These are the words of the Amen, the faithful and true witness, the ruler of God’s creation. I know your deeds, that you are neither cold nor hot (welcome to America Church). I wish you were either one or the other! So, because you are lukewarm—neither hot nor cold — I am about to spit you out of my mouth. You say, ‘I am rich (oh man is this not America to the T!?); I have acquired wealth and do not need a thing.’ But you do not realize that you are wretched, pitiful, poor, blind and naked (I wish we as the church would consider this more). I counsel you to buy from me gold refined in the fire, so you can become rich; and white clothes to wear, so you can cover your shameful nakedness; and salve to put on your eyes, so you can see.

        One only needs to look at the Chinese underground church to see that we as Americans have made church about us! Read the book “Radical” by David Platt to get a Mega Church pastors view on it, it will shake you to the core.

        A.W. Tozer once said in Pursuit of God: if the Holy Spirit were removed from the Church today, 95% of Church activity would go on unhindered.

        My 2 cents which is really worth $19.95 🙂

        • Shane,

          Thanks. Checks in the mail. 🙂 I asked because that verse was the sermon text yesterday at our home church of Perimeter here in Atlanta.

          Your point about participation is a valid one. I would argue that we can participate differently externally out of sincere hearts.

          I did read Radical and was not that impressed, frankly. But perhaps it is worth another look.

          • Shane

            I used that scripture because I was floored the other day when I read it. It made me question my worship of God and if I give worthiness to the Lord to the degree that is due. I concluded, no I do not. I loved my Starbucks coffee more. I loved my friends more. Fill in the blank.

            I understand your argument as to the emotional response of participants. I think if we had sincere hearts of worship we could do nothing less than worship the Lord with body, soul, spirit, mind and emotions. I do not see anywhere in the bible where people worshipped the Lord with bored-coffee-in-hand-doughnut-in-the-other-passiveness that we see todays church. Do we love the Lord and pursue His GLORY or do we merely love our gatherings and the trappings that come from them? I love doughnuts and coffee by the way, but when it comes to worship I want to fully engage His heart, His Spirit, and His desires. I can suspend my needs as a human for 30 minutes to lavish on God what is due to him. I would venture to guess that grand children receive more excitement, love and adoration than God. I love grand children, but they are not as worthy as the Lord. What if we loved God the same way that we loved on our grand children? Embracing him with exuberance and excitement.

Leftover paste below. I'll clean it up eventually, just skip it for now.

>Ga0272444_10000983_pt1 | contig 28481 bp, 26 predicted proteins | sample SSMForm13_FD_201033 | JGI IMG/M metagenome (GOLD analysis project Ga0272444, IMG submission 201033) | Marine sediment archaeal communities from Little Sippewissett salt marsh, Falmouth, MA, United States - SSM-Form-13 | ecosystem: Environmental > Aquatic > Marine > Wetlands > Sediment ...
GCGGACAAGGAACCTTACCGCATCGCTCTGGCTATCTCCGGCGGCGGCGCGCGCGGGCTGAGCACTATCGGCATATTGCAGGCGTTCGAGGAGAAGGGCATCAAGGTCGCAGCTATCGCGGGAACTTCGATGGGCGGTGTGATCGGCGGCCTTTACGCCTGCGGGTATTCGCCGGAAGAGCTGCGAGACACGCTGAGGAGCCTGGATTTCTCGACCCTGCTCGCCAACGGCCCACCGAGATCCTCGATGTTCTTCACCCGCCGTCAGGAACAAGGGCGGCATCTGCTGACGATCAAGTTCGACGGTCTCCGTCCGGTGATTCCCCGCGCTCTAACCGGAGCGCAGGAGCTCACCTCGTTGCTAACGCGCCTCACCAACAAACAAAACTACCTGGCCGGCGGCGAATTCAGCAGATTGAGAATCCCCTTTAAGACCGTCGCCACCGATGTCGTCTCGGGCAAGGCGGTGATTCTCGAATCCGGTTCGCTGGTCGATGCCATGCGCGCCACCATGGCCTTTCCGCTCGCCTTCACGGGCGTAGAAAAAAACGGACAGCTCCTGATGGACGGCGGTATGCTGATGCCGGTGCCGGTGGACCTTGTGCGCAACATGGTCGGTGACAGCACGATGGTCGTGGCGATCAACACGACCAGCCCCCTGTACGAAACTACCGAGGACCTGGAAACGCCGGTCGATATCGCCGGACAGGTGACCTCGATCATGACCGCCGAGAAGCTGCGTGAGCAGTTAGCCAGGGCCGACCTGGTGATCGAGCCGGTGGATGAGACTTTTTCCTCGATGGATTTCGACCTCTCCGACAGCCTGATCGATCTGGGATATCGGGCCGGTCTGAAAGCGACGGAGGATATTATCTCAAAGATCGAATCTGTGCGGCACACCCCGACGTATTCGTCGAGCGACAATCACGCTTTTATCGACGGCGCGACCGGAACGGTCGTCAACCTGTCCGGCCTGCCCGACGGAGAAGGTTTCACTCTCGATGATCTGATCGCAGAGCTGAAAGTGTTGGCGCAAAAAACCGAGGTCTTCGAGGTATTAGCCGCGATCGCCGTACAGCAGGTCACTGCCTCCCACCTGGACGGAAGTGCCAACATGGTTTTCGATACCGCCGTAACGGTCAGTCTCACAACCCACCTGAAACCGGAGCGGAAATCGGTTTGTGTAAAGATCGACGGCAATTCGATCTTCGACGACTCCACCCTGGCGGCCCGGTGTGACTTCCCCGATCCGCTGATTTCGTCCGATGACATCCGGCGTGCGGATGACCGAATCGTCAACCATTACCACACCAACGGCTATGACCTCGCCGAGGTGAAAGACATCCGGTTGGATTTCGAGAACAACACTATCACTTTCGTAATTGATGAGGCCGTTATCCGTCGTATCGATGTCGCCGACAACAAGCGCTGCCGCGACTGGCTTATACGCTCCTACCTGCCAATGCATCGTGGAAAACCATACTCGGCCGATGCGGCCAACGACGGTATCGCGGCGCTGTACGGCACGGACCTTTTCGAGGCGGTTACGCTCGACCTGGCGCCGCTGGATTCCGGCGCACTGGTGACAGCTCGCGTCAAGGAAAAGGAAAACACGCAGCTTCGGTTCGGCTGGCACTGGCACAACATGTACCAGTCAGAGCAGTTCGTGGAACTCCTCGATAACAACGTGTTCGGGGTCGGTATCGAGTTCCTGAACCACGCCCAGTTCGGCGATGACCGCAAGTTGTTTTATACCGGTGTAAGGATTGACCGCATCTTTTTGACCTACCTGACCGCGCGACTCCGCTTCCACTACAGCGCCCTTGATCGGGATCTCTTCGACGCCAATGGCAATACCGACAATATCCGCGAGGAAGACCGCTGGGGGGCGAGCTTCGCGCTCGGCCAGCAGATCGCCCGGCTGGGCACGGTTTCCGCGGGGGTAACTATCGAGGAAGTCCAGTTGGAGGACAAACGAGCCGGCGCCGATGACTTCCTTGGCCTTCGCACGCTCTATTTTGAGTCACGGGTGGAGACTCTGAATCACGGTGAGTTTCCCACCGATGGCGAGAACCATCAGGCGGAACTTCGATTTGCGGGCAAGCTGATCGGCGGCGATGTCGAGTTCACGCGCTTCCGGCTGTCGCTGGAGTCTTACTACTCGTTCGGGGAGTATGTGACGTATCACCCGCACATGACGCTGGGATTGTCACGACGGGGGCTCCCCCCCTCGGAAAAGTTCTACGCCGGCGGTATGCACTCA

Paul, who spent time with Jesus petitioned us with this desire: I desire then that in every place the men should pray, lifting holy hands without anger or quarreling. If Paul, who has spent time Jesus was lifting holy hands, who am I to think that I should not. A life encountered by Jesus warrants due response.

            I’d be interested to know why you were not impressed with Radical.

        • Darwin


  • Michael

    Hey Bill!
    Thank you for posting this. It made me think and ponder over the idea of “fake worshiping.” My church is not of the “charismatic type” of churches, but we don’t just sit and listen like in a musical orchestra. I occasionally raise my hands when I feel the real reason why we are worshiping (not for the feeling, we worship because of who God is). I am a worship leader at my church and since our church is evangelical/baptist there is not much of the charismatic movement around the congregation. But, there was one time when we were performing on stage when I noticed a man who did not look anywhere familiar. And he was dancing, clapping, yelling, falling over, playing dead, and basically acting obnoxious. I had so many complaints that night from family and of course myself, because it RUINED worship for me. Even though our church uses in-ears (earphone monitors for hearing ourselves), I still saw him in the front row, acting like a kid and doing the things our church was not into and hopefully will never get into. I definitely do not support that extreme version of charisma and will never push it foreword. Worship is not about the music, worship is about giving praise to God in everything you do. Even though I enjoy worship and playing in the worship band, it still does not mean that Worship only takes place in the Church building.The worship music we usually do at our “Contemporary” Services are Hillsong, Matt Redman, Chris Tomlin, and many more. Honestly what that guy was doing was all for the show. True worship comes from the heart, soul, and mind. Not from the actions that you do during a worship service. Thanks again for this post! I hope the false worship of “Corrupted Charisma” does not reach my church, because I will leave if it does. Thank you 😉